The demo eventually moved from the rooftops down onto the streets, where Nomad traded in his shotgun and assault rifle for a grenade launcher to take on the robotic-looking humanoid aliens patrolling the sidewalks below. The big intersections and partially destroyed buildings offered a large battlefield for this fight. On a similar note, Yerli also mentioned the verticality that these Manhattan skyscrapers offer as another reason to believe the gameplay will maintain a similar level of open sandbox exploration as the original game. Either way, the combat looked impressive, with realistic damage going on all over the place and frequent switching between nanosuit powers showing how quickly you can adapt to a given situation.
There's a very deliberate reason that Crysis 2 is set in New York City. Yerli is the first to admit that Crysis may have been a beautiful game to look at, but its story was sorely lacking any sort of "emotional buy-in." Crytek has chosen to set the sequel in New York to add more emotional resonance to the game's alien invasion story. "If I could pick one city to protect, it would be New York," says Yerli of their decision to set the game in a city widely regarded as one of the great triumphs of humankind. To help flesh out that story, they've hired award-winning sci-fi novelist Richard Morgan as lead writer on Crysis 2. Morgan arrived on the project during what he described as a "storm of creativity" between artists, animators, and programmers. But despite that, he's focused on adding a twisting narrative that explores some moral gray areas during the game, with the invasion having become something of a "vexed political issue." Morgan also talked a lot about the nanosuit playing a big role in the story, going to the point of "becoming a character in its own right…with its own [story] arc."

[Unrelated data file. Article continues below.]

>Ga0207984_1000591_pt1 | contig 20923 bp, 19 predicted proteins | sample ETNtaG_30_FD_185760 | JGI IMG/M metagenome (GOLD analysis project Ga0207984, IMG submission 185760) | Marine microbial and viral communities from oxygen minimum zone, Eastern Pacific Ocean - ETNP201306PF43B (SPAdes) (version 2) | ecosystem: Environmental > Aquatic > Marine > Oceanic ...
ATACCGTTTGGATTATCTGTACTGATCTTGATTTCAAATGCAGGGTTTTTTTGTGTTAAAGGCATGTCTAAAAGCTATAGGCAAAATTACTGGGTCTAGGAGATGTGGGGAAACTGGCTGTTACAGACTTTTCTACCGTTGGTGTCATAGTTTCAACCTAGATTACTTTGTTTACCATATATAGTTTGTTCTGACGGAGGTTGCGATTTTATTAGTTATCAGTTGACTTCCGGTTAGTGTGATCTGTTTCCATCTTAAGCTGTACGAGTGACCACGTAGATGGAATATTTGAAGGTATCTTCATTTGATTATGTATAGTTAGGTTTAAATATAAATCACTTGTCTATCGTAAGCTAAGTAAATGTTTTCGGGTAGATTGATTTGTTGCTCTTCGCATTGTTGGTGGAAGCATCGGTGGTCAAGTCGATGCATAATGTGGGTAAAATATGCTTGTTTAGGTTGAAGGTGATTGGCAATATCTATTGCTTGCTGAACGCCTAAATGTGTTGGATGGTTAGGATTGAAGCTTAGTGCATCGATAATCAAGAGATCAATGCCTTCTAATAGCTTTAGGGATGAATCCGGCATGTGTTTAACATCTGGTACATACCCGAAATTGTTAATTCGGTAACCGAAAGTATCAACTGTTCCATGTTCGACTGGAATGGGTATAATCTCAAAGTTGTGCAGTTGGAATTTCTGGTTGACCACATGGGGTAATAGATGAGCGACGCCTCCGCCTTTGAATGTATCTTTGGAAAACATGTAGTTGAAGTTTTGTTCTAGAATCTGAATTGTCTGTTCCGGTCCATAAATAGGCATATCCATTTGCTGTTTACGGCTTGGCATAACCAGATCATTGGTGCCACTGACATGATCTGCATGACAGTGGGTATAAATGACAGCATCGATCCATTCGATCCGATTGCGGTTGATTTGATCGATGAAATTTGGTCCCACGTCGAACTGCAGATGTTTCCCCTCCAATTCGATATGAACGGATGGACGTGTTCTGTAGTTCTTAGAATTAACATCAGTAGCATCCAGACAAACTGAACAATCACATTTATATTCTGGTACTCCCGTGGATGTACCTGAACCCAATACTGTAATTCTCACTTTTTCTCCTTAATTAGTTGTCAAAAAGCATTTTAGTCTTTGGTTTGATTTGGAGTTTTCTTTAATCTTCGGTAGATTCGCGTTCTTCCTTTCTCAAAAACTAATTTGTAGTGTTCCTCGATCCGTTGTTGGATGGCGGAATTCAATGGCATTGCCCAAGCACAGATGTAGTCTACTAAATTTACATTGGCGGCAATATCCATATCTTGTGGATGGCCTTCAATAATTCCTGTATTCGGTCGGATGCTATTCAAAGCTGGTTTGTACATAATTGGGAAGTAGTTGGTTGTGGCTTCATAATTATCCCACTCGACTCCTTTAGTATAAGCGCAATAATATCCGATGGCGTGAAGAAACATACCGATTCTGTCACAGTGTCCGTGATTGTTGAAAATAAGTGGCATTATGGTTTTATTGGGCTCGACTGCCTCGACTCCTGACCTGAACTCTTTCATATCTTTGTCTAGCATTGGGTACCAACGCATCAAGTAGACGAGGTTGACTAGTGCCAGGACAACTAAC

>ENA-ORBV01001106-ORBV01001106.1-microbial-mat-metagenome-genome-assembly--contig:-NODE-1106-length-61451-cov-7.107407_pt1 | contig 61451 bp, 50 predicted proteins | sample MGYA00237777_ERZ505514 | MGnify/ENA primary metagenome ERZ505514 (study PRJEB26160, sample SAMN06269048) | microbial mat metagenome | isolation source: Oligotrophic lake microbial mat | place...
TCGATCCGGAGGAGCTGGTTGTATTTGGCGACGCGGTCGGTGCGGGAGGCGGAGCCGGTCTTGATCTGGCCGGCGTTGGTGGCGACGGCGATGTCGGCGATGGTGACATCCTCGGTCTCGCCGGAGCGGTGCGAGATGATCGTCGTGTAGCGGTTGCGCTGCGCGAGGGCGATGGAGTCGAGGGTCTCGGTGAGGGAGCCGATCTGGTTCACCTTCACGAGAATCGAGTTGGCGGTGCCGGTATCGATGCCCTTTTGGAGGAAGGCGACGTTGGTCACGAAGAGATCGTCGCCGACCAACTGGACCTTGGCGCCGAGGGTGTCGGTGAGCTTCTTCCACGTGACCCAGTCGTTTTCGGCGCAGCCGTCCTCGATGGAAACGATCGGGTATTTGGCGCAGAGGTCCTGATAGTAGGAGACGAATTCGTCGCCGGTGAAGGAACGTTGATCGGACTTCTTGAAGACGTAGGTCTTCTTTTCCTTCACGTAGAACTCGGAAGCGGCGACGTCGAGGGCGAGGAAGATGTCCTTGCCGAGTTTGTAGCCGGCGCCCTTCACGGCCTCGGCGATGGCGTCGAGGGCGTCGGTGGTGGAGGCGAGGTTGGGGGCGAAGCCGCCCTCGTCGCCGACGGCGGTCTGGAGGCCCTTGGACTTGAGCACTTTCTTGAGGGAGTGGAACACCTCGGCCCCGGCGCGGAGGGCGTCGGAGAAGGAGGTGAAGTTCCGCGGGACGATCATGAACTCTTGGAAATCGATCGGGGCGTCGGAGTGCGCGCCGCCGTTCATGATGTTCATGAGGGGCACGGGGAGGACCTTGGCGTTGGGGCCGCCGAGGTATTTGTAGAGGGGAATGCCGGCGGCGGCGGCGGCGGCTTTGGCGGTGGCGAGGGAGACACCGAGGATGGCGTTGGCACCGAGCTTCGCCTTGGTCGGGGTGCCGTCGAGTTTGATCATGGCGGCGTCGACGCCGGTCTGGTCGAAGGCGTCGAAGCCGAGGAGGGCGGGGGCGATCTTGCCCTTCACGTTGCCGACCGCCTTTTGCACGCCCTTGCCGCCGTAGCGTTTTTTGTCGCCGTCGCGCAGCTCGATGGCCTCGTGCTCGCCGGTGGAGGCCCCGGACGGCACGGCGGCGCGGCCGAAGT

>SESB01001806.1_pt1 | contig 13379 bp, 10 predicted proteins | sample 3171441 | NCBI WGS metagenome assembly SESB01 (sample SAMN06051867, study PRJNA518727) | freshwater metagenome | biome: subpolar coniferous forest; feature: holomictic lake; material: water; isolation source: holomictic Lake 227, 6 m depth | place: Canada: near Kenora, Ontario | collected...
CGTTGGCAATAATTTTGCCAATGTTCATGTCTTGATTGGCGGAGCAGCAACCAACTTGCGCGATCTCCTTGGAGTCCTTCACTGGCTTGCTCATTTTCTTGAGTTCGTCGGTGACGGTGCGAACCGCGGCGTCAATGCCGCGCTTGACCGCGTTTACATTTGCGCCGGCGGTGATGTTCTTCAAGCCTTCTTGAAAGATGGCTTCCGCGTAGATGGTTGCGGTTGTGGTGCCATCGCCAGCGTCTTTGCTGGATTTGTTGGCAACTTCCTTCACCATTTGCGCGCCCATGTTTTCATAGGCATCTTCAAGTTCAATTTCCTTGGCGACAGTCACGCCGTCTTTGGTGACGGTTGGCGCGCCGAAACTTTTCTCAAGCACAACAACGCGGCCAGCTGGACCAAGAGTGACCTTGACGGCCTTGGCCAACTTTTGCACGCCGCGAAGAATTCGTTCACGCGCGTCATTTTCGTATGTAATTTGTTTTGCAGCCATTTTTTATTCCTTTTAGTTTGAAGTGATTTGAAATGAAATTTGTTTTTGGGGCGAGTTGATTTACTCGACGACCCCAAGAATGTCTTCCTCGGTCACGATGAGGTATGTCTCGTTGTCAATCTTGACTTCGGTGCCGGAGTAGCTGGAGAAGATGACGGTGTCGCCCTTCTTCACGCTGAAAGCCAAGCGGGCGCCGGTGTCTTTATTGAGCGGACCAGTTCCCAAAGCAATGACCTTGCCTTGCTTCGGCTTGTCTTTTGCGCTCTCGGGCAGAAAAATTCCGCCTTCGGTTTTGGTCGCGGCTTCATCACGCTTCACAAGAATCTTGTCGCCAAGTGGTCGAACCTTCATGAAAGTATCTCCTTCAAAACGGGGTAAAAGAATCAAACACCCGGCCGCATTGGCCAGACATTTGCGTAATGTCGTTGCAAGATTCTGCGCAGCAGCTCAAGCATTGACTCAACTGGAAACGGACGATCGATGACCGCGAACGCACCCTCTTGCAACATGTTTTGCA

At this point, it's pleasing to see just how nice the Xbox 360 version of Crysis 2 looks. It would have been nice to see more game, as the presentation we saw was heavy on tech demo reels and light on gameplay. But for the 10 or so minutes of the game we saw in action, there was a lot to like. Now we're eager to see just how ridiculous the PC version looks, as well as how that "verticality" of leaping between skyscrapers figures into the game. We should have more on Crysis 2 leading up to the game's release later this year.